My parents divorced; I would occasionally see my father to take us to a home game. As I was now a season ticket holder this fell away, but I do remember him once joining me (I dragged him along I think) for a reserve-team game – I imagine he saw it as a cheap afternoon out. On this occasion it was against Brighton, why I know it finished 2-2 I still have no idea, and Gerry Armstrong, coming back from injury, was playing – a rare treat. With a couple of early injuries and only one substitute used in those days, Gerry was forced to play most of the game as an ad hoc centre-back as opposed to up front. Watching him, and hearing him, was amazing as he slotted in, turned the ego to neutral and simply imparted knowledge to the younger players around him. He read the game and started off the play from the back as if he was Franz Beckenbauer. Even my dad was impressed with the ability to watch a game in such microscopic detail uninterrupted by crowd noise.

The tea bar in the Main Stand still had a queue at half-time (that, to my knowledge, has never changed) and a hot chocolate and Mars bar would often not be enjoyed as I tried to stick to my five-pence-a-game budget while not having any other money! 

Another benefit of being in the Main Stand was that when it fell down with rain, we all stayed dry, and I remember a game against Chelsea (we won 3-2 with a last-minute winner from Worrell Sterling) that was played in monsoon-like conditions. Any normal game would have been called off I am sure, but presumably they wanted to get the game out of the way. There were enormous puddles on the pitch and by modern standards it would never have been played out to a finish, but it was a pulsating game with a crescendo that would have befitted a full stadium.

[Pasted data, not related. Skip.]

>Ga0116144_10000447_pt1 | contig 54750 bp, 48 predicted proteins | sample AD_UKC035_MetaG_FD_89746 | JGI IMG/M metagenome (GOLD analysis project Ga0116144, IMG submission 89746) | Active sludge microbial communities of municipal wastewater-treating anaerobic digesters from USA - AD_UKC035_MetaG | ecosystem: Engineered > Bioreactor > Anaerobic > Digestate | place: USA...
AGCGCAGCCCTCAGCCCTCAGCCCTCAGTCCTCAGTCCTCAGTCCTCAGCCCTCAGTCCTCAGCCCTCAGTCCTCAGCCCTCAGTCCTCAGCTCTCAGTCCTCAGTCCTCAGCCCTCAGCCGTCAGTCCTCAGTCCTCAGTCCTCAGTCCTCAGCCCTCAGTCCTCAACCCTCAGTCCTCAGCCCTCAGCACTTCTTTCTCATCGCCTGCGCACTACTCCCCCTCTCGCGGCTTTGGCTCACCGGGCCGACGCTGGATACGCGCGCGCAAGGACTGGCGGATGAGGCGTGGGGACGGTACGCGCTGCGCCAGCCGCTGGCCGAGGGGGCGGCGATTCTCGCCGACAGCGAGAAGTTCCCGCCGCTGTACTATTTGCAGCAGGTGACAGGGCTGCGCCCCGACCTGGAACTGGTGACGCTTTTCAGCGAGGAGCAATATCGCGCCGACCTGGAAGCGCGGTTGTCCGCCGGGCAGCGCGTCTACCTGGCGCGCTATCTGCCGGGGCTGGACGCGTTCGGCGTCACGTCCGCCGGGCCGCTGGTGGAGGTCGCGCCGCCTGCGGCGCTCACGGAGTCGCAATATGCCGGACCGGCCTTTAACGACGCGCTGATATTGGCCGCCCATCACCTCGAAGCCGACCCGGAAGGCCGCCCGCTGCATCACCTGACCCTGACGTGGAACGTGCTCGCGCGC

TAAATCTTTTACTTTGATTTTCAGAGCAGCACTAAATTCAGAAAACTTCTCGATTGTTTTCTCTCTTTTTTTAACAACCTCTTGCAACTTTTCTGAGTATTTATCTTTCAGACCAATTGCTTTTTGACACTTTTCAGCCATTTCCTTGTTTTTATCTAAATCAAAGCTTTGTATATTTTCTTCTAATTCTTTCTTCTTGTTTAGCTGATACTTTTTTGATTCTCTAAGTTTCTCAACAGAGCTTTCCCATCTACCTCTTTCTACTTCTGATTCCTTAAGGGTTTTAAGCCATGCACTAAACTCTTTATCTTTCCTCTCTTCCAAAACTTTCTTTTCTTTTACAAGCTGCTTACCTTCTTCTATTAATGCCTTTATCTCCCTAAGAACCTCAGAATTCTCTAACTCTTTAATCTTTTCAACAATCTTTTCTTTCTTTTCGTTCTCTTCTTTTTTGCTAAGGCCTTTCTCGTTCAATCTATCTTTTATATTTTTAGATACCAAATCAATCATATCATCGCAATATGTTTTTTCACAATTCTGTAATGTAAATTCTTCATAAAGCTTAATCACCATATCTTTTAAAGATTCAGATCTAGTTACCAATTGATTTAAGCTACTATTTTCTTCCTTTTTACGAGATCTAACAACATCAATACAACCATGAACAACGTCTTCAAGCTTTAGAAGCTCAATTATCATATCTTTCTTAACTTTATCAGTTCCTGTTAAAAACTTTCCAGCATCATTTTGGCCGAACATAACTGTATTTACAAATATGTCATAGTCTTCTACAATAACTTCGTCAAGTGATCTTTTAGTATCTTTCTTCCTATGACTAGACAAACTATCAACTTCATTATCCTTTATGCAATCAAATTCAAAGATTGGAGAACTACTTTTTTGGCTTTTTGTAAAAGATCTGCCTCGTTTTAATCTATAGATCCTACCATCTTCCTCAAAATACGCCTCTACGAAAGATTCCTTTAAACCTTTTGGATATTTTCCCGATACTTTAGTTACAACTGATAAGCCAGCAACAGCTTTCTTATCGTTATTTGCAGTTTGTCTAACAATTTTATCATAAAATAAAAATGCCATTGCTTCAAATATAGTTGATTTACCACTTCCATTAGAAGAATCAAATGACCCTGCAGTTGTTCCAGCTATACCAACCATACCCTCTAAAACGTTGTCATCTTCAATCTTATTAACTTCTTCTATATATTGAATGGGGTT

Many of the team were members of the 1982 FA Youth Cup-winning side that triumphed against Manchester United over two legs, and would go on to represent the club in its only (to date) European campaign.

In attack Jimmy Gilligan, now head of Academy coaching, would lead the line, partnering nippy striker Ian Richardson. 

Gilligan would go on to be the first Watford goalscorer in European competition, scoring what most presumed would be a consolation goal as the Hornets lost away to West German side Kaiserslautern 3-1 in the first leg of the first round of the UEFA Cup.

Richardson’s defining Watford moment came in the return leg as, starting, he grabbed two goals in a 3-0 win. Charlie Palmer, another alumnus of the youth–reserve–first-team conveyor belt, also played. Richardson’s goals were televised on BBC’s Sportsnight programme. 

Whether Richard Johnson and Gilligan can go on to produce players capable of representing the club in Europe is yet to be seen – it is a long-term project with long-term aims – but I for one miss the days when singing ‘he’s one of our own’ could have been about half the team. Luther Blissett, Nigel Gibbs, Gary Porter, Lloyd Doyley, Kenny Jackett, Arthur Woodward and Johnny Williams are all in the top ten appearance makers for the club and are all home-grown – that’s the prize for getting this right. Quality, loyalty and identity. 

Whatever the format of the league, we need to ensure that once again our player development becomes the envy of football.